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How do I know if I have an unhealthy relationship with food?

Author: Jessie's Legacy, a program of Family Services of the North Shore


To understand what an unhealthy relationship with food looks like, it can be helpful to first have an idea of what a healthy one looks like. A healthy relationship with food can take some work and conscious effort, but it is well worth the work because it allows us to have a flexible, healthy, and balanced relationship with our eating habits and food in general. A healthy relationship with food means giving yourself permission to nourish your body with proper nutrition, while allowing yourself to find pleasure in food and eating, both physically and mentally.

What are some signs of a healthy relationship with food?

  • Moving away from dieting and strict rules around food and eating

  • Being aware of what your body needs and its natural hunger cues

  • Permission to enjoy a variety of foods, not labeling foods as "good" or "bad"

  • Focusing on nutrition over calories

  • An understanding that your worth or value is not defined by what you do or do not eat

  • Taking away feelings of shame and/or guilt regarding food choices

If you are unsure where you stand on the spectrum of having a healthy relationship with food, this anonymous, 8-question screener can give some insight:

We can also reflect on this by evaluating our quality of life and everyday functioning as it pertains to food. Below are some questions you can ask yourself to check in:

  • Does food impact the decisions you make around activities or events to participate in?

  • Do you feel guilty or ashamed after eating?

  • How much of your time and thoughts go toward eating and food choices?

  • Do you feel you need to exert too much control about food choices?

  • Do you feel anxious about making decisions around them?Are there worries regarding weight gain or becoming overweight?

  • How would you describe the role food plays in your life?

  • Is there discomfort eating in front of others for fear of judgment?

  • Do you hide food or wait to eat when you are alone?

  • Is eating out at restaurants or eating food prepared by others a challenge for you?

  • Do you feel "out of control" when you are eating? Foods that are hyperpalatable (processed foods) can make it difficult for us to listen to our intuitive food cues (hunger and satiety cues), and this can contribute to feeling out of control with food. Restricting food can also perpetuate a cycle of feeling unable to regulate or listen to body cues (restrict-binge cycle)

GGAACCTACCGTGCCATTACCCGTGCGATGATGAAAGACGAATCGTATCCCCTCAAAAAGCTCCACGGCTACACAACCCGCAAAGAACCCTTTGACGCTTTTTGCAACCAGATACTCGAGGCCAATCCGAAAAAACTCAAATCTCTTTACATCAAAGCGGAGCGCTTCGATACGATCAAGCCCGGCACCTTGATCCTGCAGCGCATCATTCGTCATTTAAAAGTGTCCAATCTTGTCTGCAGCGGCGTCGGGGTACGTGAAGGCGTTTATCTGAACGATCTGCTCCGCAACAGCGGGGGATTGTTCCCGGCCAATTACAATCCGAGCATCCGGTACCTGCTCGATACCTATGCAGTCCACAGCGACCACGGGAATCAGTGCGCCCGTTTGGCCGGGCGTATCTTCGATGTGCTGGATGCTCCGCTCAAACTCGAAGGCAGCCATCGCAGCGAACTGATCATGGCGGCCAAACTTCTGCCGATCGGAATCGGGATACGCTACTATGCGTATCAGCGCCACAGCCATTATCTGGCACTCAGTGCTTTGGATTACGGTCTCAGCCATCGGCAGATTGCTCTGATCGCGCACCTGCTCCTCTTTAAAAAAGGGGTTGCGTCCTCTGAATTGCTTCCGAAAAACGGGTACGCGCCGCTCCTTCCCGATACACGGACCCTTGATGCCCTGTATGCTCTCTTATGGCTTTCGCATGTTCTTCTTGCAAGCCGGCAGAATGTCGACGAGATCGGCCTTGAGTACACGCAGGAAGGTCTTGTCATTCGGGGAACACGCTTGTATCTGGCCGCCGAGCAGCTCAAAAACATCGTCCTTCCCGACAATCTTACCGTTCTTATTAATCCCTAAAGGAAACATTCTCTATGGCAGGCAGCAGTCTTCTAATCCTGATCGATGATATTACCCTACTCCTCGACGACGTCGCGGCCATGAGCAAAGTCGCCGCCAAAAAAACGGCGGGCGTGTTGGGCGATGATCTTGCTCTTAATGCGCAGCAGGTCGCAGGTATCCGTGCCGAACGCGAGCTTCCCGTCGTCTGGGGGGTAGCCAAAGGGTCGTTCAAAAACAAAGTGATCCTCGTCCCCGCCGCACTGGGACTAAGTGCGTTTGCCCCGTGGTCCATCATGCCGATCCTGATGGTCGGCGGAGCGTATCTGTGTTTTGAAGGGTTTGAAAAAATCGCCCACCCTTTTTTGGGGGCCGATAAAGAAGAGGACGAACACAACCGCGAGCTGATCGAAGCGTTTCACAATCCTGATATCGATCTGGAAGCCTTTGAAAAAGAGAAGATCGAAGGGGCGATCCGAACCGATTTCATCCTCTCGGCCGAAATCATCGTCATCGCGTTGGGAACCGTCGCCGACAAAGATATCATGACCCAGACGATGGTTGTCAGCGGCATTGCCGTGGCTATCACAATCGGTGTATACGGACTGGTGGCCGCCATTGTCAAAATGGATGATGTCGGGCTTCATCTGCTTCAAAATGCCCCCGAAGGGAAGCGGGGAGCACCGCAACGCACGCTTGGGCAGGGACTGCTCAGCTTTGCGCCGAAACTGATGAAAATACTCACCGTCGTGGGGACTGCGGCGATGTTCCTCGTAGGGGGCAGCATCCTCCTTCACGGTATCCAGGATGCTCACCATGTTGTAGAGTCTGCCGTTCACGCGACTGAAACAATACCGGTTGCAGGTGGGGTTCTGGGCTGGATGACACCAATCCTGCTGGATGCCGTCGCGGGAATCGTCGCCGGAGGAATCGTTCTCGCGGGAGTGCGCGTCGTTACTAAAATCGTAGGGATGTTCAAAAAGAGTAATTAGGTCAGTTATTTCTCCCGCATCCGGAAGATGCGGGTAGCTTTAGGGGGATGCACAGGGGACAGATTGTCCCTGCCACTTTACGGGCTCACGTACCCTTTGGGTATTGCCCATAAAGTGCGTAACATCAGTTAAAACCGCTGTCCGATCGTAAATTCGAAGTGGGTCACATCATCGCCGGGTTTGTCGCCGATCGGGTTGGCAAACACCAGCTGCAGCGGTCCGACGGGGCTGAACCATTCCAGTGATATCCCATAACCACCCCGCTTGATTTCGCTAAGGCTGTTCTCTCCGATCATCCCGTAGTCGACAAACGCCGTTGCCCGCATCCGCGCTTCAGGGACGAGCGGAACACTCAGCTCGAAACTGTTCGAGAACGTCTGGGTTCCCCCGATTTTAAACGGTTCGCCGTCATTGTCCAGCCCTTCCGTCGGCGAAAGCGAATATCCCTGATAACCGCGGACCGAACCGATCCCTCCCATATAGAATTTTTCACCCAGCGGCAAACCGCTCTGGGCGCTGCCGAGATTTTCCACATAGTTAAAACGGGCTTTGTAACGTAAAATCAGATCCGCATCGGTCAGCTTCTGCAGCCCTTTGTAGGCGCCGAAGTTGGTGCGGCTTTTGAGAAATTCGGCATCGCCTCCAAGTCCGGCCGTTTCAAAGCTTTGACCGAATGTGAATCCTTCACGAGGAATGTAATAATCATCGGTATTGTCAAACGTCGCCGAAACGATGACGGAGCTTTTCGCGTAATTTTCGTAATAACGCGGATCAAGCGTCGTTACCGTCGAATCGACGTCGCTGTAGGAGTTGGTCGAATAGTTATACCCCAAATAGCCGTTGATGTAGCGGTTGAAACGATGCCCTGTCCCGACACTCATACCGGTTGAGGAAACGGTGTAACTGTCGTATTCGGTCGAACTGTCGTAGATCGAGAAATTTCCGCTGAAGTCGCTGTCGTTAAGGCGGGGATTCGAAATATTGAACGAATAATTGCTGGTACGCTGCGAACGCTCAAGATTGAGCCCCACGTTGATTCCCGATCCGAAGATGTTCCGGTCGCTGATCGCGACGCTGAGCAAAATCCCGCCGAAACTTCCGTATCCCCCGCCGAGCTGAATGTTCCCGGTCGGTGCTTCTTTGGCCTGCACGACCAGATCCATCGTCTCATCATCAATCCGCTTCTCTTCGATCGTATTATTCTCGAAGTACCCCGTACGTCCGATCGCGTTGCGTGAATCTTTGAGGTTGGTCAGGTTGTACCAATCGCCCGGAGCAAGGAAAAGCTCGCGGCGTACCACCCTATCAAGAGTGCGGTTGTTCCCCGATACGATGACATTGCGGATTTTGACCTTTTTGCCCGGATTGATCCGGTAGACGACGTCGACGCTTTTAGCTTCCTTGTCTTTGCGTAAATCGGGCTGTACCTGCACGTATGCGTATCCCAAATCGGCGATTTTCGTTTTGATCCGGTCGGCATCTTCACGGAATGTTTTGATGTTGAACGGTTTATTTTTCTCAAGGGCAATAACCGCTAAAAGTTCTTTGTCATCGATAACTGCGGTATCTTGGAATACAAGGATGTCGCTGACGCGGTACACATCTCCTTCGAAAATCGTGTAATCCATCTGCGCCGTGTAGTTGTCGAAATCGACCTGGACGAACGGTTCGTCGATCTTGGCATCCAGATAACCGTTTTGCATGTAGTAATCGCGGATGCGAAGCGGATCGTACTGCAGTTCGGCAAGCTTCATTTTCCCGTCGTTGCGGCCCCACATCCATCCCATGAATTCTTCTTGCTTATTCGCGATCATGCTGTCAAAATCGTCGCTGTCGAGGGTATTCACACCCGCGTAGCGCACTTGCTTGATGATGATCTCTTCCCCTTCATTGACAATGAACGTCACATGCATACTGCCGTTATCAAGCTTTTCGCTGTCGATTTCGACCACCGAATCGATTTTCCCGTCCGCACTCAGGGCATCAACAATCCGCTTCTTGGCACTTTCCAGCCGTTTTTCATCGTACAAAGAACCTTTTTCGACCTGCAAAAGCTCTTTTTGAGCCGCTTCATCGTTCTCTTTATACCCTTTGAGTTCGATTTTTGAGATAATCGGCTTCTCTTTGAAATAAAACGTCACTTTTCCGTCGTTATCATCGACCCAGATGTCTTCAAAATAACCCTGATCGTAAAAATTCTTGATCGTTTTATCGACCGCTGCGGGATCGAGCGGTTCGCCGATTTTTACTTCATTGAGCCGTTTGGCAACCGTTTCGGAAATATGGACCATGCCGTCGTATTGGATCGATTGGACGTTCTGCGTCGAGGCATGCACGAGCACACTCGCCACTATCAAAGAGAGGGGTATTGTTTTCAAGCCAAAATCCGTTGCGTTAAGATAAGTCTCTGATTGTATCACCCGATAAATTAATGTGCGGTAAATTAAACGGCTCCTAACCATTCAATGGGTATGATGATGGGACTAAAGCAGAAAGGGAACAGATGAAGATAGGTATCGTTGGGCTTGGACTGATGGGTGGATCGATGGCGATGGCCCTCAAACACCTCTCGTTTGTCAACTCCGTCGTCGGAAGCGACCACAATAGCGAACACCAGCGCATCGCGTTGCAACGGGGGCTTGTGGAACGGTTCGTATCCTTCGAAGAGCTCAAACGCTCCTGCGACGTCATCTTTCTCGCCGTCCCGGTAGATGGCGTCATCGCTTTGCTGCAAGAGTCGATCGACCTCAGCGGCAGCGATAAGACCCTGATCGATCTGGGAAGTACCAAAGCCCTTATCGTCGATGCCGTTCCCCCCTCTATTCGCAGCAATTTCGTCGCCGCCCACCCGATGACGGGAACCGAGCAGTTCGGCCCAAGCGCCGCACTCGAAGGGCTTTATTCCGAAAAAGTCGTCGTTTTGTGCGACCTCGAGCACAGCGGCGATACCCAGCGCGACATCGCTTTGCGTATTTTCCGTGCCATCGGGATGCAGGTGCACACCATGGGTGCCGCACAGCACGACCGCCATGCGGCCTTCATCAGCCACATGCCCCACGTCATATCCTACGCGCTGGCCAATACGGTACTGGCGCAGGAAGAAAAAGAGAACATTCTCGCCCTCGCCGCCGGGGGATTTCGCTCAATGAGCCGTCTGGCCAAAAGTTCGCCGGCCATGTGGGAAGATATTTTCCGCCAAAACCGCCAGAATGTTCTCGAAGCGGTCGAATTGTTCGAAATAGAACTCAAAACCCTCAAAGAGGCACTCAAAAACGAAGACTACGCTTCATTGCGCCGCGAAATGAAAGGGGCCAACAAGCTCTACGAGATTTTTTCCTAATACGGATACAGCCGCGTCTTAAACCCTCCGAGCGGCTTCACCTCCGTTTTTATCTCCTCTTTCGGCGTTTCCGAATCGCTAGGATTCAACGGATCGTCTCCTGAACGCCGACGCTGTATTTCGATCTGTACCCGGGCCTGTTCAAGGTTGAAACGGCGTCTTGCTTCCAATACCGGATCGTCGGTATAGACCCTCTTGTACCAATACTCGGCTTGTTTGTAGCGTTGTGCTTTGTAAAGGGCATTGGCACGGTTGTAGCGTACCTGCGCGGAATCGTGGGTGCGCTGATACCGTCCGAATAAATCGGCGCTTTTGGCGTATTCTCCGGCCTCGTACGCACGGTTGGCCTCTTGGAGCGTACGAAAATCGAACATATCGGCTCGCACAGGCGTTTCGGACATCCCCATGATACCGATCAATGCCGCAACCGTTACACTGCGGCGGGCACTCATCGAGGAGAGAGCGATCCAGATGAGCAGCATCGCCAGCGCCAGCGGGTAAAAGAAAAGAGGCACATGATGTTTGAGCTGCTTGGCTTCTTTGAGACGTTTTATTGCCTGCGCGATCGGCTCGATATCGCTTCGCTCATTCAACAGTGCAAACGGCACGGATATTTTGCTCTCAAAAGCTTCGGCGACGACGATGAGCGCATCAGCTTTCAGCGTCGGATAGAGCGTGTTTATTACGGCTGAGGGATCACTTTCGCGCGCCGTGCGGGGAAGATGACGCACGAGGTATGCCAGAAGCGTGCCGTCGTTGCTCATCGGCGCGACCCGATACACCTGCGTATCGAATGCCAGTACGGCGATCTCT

An unhealthy relationship with food can also look like feeling the need to "earn" your meals through exercise or restriction, feeling guilt over food choices, having strict rules around eating and portions, and focusing on the caloric content of the food you eat instead of the nourishment it offers you. Unhealthy eating exists on a spectrum, and so do the habits and symptoms that come with it.

There is no universal diet that works for everyone. If you find that you struggle to have a healthy relationship with food, it is important to allow yourself compassion and patience by recognizing that it is completely normal to have a changing relationship with food during different phases of your life. It can be helpful to reflect on where your values regarding food and eating came from, what external influences have played a role in that, and how you'd like to approach your relationship with food now. Hold space for yourself as you reflect on these points and give yourself the flexibility to adopt a new way of thinking about this topic in a balanced and mindful way.

At the core of it, having a healthy relationship with food and eating comes down to a focus on nourishment, respecting your needs around hunger and enjoyment, and granting yourself flexibility and compassion when it comes to your food choices.


About the author

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Jessie's Legacy, a program of Family Services of the North Shore provides web-based eating disorders prevention resources to support BC youth, families, educators and professionals. Visit us at


Q&A is for readers who want to take charge of their well-being, support a friend or loved one, find good help, or just learn more about mental health and substance use. Here, the information and resource experts at HeretoHelp will answer the questions that we’re asked most often. We'll offer tips and information, and we'll connect you with help in BC, Canada. If you have a question you’d like to ask, email us at [email protected], tweet @heretohelpbc, or log in to HeretoHelp and post a comment on this page.


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